Statement on China’s colonial boarding schools by The Parliamentary Group for Tibet, Switzerland

The Parliamentary Group for Tibet voices concern about the separation of 1 million Tibetan children from their families and forced assimilation in Chinese boarding schools as evidenced by UN reports.

The members of the Parliamentary Group for Tibet are deeply concerned about UN reports on the system that forces Tibetan children into a Chinese-style boarding school system from kindergarten age, with no possibility for the children concerned or their parents to resist it.

 The fact that a total of about 1 million Tibetan children, some as young as 4 and up to the age of 18, are forced to live in boarding schools, including at least 100,000 children between the ages of 4 and 6, is unacceptable. In total, 78% of Tibetan students are affected, making the proportion of boarders almost four times higher than in China itself.

While in school, children are taught exclusively in Chinese and are obviously systematically indoctrinated to adopt a Chinese identity.

“This system of boarding schools forces Tibetan children to assimilate culturally, religiously and linguistically,” warns National Councilor Fabian Molina Co-President of the Parliamentary Group for Tibet.

In the boarding schools, the educational content and environment are geared to the Chinese majority culture, and the content of the textbooks corresponds almost exclusively to the life experience of pupils of Chinese nationality. Tibetan children must complete the “compulsory school curriculum” in Mandarin Chinese (Putonghua), without access to traditional or culturally relevant learning. The language, history and culture of Tibet are not covered in depth.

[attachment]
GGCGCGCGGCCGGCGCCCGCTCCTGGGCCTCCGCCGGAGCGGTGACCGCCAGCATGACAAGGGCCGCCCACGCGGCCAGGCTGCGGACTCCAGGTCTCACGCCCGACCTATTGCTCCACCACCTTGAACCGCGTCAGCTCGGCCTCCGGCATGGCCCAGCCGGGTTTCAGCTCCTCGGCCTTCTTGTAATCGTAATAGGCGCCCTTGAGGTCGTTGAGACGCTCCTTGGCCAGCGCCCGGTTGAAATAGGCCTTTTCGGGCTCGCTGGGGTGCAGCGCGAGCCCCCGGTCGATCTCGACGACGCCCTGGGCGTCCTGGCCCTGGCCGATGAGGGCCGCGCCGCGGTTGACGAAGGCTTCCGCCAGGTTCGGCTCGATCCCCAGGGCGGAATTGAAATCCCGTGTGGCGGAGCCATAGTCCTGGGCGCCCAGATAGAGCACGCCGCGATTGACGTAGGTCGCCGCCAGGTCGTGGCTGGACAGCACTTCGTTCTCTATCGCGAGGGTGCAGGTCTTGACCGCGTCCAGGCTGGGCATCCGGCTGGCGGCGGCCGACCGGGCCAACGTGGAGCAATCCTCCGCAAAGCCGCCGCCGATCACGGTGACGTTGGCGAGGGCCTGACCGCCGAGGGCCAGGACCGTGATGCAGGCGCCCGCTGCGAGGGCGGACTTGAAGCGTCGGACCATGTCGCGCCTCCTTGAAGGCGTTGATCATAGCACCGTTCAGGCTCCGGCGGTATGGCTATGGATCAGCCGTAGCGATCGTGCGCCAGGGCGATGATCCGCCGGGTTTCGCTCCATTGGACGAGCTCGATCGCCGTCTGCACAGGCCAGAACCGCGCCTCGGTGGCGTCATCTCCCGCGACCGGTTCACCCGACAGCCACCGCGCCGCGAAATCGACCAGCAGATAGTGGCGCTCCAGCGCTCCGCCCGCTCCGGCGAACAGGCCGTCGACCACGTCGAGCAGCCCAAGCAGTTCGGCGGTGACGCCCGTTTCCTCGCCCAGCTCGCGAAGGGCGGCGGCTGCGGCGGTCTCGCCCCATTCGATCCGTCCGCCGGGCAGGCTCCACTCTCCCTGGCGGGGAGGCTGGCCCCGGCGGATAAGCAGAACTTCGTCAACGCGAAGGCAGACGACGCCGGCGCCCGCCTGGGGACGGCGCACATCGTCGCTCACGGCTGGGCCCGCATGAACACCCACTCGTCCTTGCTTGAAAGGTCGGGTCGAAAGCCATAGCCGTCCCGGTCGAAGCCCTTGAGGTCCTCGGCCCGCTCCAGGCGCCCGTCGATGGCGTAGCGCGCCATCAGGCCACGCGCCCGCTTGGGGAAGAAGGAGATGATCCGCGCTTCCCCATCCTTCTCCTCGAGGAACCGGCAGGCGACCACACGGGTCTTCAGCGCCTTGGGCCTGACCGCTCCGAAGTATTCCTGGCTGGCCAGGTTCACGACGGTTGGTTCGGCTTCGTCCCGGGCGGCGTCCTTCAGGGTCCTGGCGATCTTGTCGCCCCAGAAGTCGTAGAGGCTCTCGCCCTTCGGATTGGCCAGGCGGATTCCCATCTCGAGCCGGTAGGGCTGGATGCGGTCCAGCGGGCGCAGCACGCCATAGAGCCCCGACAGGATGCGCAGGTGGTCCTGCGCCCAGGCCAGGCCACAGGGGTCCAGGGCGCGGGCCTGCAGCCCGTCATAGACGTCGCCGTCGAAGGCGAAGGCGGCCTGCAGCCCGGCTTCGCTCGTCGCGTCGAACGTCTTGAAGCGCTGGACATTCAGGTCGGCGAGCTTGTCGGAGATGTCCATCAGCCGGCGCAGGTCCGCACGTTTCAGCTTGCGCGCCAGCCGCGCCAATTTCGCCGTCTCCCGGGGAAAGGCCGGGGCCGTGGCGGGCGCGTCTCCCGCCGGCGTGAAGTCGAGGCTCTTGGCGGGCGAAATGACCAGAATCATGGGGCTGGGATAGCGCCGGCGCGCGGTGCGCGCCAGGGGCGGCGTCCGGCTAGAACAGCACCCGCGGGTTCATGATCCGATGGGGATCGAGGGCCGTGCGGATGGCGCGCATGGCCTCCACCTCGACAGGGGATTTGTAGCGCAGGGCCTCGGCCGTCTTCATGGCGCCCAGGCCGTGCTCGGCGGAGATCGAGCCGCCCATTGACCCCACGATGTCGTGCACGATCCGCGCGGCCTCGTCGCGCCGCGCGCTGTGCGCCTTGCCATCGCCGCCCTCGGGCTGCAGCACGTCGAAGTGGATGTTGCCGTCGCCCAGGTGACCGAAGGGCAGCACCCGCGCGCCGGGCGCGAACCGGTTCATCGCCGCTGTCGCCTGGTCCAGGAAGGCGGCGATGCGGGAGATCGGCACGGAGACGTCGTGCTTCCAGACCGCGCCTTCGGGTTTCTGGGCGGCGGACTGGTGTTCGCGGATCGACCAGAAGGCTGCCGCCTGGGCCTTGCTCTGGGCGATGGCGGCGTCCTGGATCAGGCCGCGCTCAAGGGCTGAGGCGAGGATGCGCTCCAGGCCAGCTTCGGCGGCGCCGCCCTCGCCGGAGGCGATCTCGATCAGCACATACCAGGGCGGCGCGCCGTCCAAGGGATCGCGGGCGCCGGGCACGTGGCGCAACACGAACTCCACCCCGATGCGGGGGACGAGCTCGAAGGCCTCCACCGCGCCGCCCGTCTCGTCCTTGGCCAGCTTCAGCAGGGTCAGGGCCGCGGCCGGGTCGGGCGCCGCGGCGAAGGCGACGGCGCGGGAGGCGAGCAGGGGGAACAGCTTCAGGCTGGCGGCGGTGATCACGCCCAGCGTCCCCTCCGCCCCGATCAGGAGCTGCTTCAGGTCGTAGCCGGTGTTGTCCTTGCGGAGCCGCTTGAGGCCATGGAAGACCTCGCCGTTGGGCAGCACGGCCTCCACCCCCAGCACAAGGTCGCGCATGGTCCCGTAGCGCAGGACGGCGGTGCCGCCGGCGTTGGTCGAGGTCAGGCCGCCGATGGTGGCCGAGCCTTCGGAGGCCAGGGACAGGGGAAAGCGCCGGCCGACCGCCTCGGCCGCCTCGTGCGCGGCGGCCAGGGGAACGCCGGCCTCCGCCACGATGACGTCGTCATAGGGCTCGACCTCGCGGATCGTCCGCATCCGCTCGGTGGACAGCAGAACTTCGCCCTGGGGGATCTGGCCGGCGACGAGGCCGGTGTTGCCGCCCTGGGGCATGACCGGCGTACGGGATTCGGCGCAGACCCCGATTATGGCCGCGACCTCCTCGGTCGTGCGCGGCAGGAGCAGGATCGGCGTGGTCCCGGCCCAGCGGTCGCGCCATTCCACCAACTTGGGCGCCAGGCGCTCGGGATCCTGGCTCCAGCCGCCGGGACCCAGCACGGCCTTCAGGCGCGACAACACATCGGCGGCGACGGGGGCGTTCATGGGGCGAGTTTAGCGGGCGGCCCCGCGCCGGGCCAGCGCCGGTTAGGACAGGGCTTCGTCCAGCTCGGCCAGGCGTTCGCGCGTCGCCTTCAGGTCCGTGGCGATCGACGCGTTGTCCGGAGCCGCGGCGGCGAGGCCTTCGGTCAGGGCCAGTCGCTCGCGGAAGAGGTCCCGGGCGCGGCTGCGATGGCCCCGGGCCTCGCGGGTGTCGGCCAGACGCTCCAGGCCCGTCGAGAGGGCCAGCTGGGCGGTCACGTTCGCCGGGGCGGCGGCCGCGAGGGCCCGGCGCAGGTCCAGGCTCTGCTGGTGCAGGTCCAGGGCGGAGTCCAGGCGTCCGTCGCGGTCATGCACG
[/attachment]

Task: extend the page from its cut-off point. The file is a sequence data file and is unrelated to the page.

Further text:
“As a result, Tibetan children lose exposure to their mother tongue and the ability to communicate in the Tibetan language, which contributes to their assimilation and the erosion of their own Tibetan identity,” says National Councillor Nicolas Walder Co-President of the Parliamentary Group for Tibet.

The forced boarding schools are part of a series of other repressive measures against Tibetan culture and religion. According to UN experts, their establishment violates the prohibition of discrimination and the right to education, linguistic and cultural rights, freedom of religion and belief, and even the rights of so-called “minorities” guaranteed in the Chinese constitution.

On behalf of the PG Tibet:

Co-President National Councillor Andrea Geissbühler

Co-President National Councillor Nik Gugger

Co-President National Councillor Fabian Molina

Co-President National Councillor Nicolas Walder

Vice-President Member of the Council of States Maya Graf

Berne, 13 February 2023

Author: Tsering Passang (Tsamtruk)

NGO Professional | Activist | Author | Founder and Chairman, Global Alliance for Tibet & Persecuted Minorities (GATPM)

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